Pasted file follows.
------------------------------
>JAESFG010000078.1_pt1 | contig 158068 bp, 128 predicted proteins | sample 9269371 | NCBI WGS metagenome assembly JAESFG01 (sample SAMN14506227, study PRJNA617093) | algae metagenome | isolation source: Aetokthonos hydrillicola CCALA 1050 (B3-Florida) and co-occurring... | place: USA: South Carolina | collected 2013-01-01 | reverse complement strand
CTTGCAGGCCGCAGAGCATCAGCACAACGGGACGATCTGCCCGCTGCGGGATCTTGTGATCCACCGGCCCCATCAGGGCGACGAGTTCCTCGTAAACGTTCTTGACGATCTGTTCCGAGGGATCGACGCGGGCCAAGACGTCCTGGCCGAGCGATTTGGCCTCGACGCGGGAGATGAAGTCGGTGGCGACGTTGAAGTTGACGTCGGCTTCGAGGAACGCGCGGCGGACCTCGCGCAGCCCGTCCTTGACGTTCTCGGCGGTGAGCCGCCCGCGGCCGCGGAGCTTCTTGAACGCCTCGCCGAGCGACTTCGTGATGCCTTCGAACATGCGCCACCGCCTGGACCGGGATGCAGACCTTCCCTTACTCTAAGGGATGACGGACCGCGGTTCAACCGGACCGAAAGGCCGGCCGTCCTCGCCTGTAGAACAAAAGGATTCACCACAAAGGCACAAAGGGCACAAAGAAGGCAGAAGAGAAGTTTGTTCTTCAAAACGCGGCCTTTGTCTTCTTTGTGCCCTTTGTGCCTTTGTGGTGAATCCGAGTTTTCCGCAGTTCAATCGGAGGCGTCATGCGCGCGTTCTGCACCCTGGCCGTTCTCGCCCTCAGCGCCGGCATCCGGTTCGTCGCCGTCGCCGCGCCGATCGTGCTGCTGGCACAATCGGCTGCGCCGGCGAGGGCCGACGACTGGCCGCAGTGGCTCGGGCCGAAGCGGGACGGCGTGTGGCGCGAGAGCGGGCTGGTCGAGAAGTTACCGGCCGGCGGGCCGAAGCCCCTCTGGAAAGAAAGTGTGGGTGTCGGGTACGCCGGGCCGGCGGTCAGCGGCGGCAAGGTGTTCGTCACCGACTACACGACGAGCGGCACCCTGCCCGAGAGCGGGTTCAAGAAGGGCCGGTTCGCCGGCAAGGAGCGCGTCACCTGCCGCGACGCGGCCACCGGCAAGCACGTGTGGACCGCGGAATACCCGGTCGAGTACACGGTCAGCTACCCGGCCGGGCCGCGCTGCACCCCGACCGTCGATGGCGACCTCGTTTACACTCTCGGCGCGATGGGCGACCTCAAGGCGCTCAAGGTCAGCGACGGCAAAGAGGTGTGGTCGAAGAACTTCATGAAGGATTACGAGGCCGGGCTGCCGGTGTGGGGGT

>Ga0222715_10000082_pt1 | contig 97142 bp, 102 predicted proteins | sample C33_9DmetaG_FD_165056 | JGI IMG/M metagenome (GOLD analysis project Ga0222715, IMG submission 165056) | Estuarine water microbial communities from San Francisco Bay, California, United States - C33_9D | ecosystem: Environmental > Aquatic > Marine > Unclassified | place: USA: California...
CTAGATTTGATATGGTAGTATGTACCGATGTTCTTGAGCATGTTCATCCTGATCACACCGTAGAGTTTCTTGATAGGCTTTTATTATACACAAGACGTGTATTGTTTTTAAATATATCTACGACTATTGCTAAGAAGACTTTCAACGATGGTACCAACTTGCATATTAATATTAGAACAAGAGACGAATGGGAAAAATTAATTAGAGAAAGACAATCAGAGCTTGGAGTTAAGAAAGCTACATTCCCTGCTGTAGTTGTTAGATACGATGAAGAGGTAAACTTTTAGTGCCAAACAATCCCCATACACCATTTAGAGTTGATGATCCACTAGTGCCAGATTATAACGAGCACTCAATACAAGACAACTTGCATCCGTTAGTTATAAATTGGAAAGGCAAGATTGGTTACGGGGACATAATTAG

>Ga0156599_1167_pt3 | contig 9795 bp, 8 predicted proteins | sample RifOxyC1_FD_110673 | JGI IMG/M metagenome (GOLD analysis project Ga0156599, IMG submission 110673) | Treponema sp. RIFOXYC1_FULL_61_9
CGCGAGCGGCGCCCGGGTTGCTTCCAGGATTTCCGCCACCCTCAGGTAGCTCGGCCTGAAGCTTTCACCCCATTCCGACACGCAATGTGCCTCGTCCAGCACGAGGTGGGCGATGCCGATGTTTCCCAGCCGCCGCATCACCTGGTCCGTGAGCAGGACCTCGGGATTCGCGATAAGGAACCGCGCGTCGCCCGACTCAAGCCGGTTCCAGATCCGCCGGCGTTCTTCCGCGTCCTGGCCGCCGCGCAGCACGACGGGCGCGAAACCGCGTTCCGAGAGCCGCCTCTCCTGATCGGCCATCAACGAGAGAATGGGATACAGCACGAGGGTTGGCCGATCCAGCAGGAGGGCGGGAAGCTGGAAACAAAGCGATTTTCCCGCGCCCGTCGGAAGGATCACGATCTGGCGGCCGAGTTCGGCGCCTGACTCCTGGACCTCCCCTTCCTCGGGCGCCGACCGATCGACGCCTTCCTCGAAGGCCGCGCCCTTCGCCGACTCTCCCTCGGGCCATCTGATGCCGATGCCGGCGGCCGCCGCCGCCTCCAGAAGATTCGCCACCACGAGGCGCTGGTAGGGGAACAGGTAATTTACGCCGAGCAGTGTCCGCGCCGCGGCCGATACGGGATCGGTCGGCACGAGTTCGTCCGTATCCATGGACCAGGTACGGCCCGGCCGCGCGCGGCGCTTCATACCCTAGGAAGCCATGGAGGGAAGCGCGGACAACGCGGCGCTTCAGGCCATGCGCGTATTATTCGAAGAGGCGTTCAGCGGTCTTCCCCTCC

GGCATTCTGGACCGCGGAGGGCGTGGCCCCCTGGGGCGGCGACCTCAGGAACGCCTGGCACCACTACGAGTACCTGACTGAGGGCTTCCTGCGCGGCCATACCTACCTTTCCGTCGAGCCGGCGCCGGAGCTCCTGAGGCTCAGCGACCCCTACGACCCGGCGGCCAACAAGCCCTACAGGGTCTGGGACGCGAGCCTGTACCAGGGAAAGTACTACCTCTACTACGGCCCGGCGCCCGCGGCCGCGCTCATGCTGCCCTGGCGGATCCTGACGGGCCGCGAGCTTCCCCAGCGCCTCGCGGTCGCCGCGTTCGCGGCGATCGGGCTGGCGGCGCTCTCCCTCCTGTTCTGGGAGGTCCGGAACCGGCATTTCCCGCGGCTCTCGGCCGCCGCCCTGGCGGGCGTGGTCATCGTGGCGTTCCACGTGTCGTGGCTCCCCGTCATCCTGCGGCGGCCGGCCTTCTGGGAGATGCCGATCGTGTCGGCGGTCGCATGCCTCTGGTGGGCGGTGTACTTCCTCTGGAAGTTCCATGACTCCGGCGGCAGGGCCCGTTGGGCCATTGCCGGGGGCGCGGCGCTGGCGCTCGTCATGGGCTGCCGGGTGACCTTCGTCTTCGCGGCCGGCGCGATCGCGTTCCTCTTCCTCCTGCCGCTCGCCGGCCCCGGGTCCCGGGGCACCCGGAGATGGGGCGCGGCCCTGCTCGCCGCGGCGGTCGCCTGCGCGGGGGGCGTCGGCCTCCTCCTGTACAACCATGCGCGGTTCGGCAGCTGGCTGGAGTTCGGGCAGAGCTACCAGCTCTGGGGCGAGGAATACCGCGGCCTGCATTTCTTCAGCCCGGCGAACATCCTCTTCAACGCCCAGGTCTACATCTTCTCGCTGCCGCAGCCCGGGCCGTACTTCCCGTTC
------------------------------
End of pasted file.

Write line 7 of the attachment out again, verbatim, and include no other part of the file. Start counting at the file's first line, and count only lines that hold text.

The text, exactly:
GGCATTCTGGACCGCGGAGGGCGTGGCCCCCTGGGGCGGCGACCTCAGGAACGCCTGGCACCACTACGAGTACCTGACTGAGGGCTTCCTGCGCGGCCATACCTACCTTTCCGTCGAGCCGGCGCCGGAGCTCCTGAGGCTCAGCGACCCCTACGACCCGGCGGCCAACAAGCCCTACAGGGTCTGGGACGCGAGCCTGTACCAGGGAAAGTACTACCTCTACTACGGCCCGGCGCCCGCGGCCGCGCTCATGCTGCCCTGGCGGATCCTGACGGGCCGCGAGCTTCCCCAGCGCCTCGCGGTCGCCGCGTTCGCGGCGATCGGGCTGGCGGCGCTCTCCCTCCTGTTCTGGGAGGTCCGGAACCGGCATTTCCCGCGGCTCTCGGCCGCCGCCCTGGCGGGCGTGGTCATCGTGGCGTTCCACGTGTCGTGGCTCCCCGTCATCCTGCGGCGGCCGGCCTTCTGGGAGATGCCGATCGTGTCGGCGGTCGCATGCCTCTGGTGGGCGGTGTACTTCCTCTGGAAGTTCCATGACTCCGGCGGCAGGGCCCGTTGGGCCATTGCCGGGGGCGCGGCGCTGGCGCTCGTCATGGGCTGCCGGGTGACCTTCGTCTTCGCGGCCGGCGCGATCGCGTTCCTCTTCCTCCTGCCGCTCGCCGGCCCCGGGTCCCGGGGCACCCGGAGATGGGGCGCGGCCCTGCTCGCCGCGGCGGTCGCCTGCGCGGGGGGCGTCGGCCTCCTCCTGTACAACCATGCGCGGTTCGGCAGCTGGCTGGAGTTCGGGCAGAGCTACCAGCTCTGGGGCGAGGAATACCGCGGCCTGCATTTCTTCAGCCCGGCGAACATCCTCTTCAACGCCCAGGTCTACATCTTCTCGCTGCCGCAGCCCGGGCCGTACTTCCCGTTC